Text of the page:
Joe Dumars: Madman or Genius?

Tony WichowskiCorrespondent IAugust 3, 2008

Throughout his tenure as President of the Detroit Pistons, Joe Dumars has been known for finding diamonds in the rough. He and his staff have demonstrated an ability to pick out those players who have something nobody else saw.

For this reason, up until this summer, most people have given Dumars the benefit of the doubt.

Ben Wallace was thought to be a throw-in so Detroit would not lose Grant Hill to the Orlando Magic for nothing. Chauncey Billups was considered a bust and a wasted number-three lottery pick. Antonio McDyess was washed up, Richard Hamilton was too one dimensional, Tayshaun Prince was too skinny, Rasheed Wallace was a cancer, Corliss Williamson was too short, Mike James was another throw-in, and Mehmet Okur’s game was too European to be effective in the NBA.

Each of these players proved their doubters wrong after becoming Pistons.

Joe Dumars has also taken in a number of players who were considered too old, and most have made significant contributions. The first player who comes to mind is Lindsey Hunter, who has been considered too old for half a decade now, only to make a big impact each postseason.

The Pistons have also gotten solid playoff performances from former All-Star big men like Chris Webber, Dale Davis, Elden Campbell and Theo Ratliff, who each proved they had a little left to give, helping the Pistons reach the conference finals or beyond. The other veteran bigs, Nazr Mohammed, Derrick Coleman, and Danny Manning, were not given the chance to show what they could do in the playoffs, due to a numbers crunch.

It isn’t just aging veterans with something left to give that Joe Dumars has pulled out of his hat. Recent draft picks were also overlooked by other teams for perceived flaws.

Jason Maxiell was too short. Amir Johnson and Cheikh Samb were too skinny and too raw. Arron Afflalo was not athletic enough to defend in the NBA. And Rodney Stuckey—whom everyone now covets—was supposedly only good in college because he played against sub-par competition. Many other aging contending teams wish they had prospects like those.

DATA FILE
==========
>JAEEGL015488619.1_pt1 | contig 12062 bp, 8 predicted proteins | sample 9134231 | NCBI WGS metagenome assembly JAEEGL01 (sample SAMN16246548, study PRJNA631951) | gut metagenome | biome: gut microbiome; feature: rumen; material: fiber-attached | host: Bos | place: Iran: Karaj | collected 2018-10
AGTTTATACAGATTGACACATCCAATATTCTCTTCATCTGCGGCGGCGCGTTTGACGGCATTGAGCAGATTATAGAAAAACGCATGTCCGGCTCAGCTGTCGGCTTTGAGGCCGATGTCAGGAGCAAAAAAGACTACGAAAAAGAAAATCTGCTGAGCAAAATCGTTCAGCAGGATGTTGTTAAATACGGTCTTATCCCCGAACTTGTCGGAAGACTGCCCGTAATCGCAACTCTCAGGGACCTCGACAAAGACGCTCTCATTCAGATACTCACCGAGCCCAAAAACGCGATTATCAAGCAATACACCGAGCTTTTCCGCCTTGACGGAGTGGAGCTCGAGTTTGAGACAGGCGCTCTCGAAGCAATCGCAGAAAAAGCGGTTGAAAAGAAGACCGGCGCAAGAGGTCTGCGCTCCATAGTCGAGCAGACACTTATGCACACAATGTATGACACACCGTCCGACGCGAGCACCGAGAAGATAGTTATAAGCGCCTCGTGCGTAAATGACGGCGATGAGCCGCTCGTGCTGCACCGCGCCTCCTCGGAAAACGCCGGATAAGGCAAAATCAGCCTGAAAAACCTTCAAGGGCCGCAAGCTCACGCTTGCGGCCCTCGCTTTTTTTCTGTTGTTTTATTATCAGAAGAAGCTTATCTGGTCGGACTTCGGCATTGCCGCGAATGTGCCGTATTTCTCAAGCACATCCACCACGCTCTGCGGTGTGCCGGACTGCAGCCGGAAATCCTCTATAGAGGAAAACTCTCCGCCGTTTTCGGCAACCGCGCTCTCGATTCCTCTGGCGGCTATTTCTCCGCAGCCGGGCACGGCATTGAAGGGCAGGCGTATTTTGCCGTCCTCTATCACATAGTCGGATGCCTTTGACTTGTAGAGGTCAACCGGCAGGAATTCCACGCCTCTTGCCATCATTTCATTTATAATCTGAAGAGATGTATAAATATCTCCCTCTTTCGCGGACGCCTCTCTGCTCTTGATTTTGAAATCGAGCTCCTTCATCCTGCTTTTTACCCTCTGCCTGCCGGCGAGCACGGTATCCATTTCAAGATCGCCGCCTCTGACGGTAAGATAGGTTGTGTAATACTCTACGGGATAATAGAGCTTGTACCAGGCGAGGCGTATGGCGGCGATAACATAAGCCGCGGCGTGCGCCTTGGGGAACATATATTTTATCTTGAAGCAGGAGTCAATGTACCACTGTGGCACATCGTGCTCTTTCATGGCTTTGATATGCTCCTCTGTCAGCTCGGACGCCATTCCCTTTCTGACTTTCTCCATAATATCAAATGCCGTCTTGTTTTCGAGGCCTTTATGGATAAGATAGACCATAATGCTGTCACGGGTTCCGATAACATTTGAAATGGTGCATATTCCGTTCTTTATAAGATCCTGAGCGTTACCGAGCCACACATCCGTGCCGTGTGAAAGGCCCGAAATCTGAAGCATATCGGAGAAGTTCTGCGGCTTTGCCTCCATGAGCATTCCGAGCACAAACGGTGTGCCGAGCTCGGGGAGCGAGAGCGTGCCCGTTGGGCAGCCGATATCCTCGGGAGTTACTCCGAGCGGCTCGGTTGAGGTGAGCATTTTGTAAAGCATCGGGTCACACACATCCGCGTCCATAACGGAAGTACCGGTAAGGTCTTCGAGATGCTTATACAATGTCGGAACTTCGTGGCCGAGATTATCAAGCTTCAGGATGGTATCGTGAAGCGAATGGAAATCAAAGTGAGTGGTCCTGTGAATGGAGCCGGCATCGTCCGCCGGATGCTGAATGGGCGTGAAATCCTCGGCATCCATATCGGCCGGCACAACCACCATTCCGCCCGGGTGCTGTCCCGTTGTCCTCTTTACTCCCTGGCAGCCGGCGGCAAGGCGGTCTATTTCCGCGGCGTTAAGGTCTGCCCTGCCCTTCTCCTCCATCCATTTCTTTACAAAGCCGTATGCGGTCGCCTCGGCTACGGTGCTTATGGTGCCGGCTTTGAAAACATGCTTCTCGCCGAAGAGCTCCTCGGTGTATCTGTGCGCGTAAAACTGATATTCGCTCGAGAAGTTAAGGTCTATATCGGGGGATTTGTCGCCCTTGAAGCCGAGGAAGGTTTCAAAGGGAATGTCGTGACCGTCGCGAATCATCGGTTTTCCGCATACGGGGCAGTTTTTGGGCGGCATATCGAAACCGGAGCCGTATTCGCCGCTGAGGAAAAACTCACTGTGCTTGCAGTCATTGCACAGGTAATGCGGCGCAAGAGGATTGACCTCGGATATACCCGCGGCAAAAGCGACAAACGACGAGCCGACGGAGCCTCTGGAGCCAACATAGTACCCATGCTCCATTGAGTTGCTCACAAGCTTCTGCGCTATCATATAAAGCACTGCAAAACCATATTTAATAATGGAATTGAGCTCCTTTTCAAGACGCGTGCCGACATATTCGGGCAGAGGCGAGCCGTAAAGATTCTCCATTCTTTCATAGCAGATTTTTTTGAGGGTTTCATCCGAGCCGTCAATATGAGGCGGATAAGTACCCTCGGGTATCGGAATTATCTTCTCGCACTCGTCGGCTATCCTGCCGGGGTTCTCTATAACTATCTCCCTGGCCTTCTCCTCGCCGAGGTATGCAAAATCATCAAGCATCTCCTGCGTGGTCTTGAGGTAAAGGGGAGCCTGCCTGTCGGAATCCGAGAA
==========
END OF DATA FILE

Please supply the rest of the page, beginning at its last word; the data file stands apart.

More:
Of course Joe Dumars is not without his botched draft picks. Rodney White is out of the league now, Mateen Cleaves is a fringe NBA player, Darko Milicic turned out to be a role player instead of the star he was projected to be, and Carlos Delfino did not enjoy success in the NBA until he was traded to Toronto prior to last season.

However, the last of those players were drafted in 2003, meaning the Pistons have not had a bad draft in five years. What’s more, Milicic, White, Delfino and Cleaves were not supposed to be diamond-in-the-rough players. Each was highly touted. It seems Joe Dumars has done his best work finding players nobody else wants—those with something to prove.

In recent months, Dumars has continued the tradition of searching the wilderness for gems, but why are pundits questioning Dumars’ genius now? This summer—against all the hoopla initiated by Dumars stated intention to shake up the core of the team—the Pistons have only made small moves, again acquiring players nobody else wanted, and one player most fans never even heard of.

What raises more eyebrows this time is the questionable history of the three Pistons acquisitions. Kwame Brown, the bust with bad hands. Walter Sharpe, the player who was dismissed from two college teams for different reasons before being diagnosed with narcolepsy. Will Bynum, a former European castoff.

To top it off, Joe has hired a rookie coach with little assistant coaching experience to run the team, Michael Curry, who succeeded as a player despite having more knocks against him than many of the above-mentioned guys.

These moves have left some to wonder if Joe Dumars has lost his Midas touch, or if he has just lost his mind.

Perhaps he has lost neither. Maybe in each case, Joe Dumars knows something that the other guys did not. It’s not like it has not happened before.

Personally, Joe has earned my trust. He is, after all, a genius.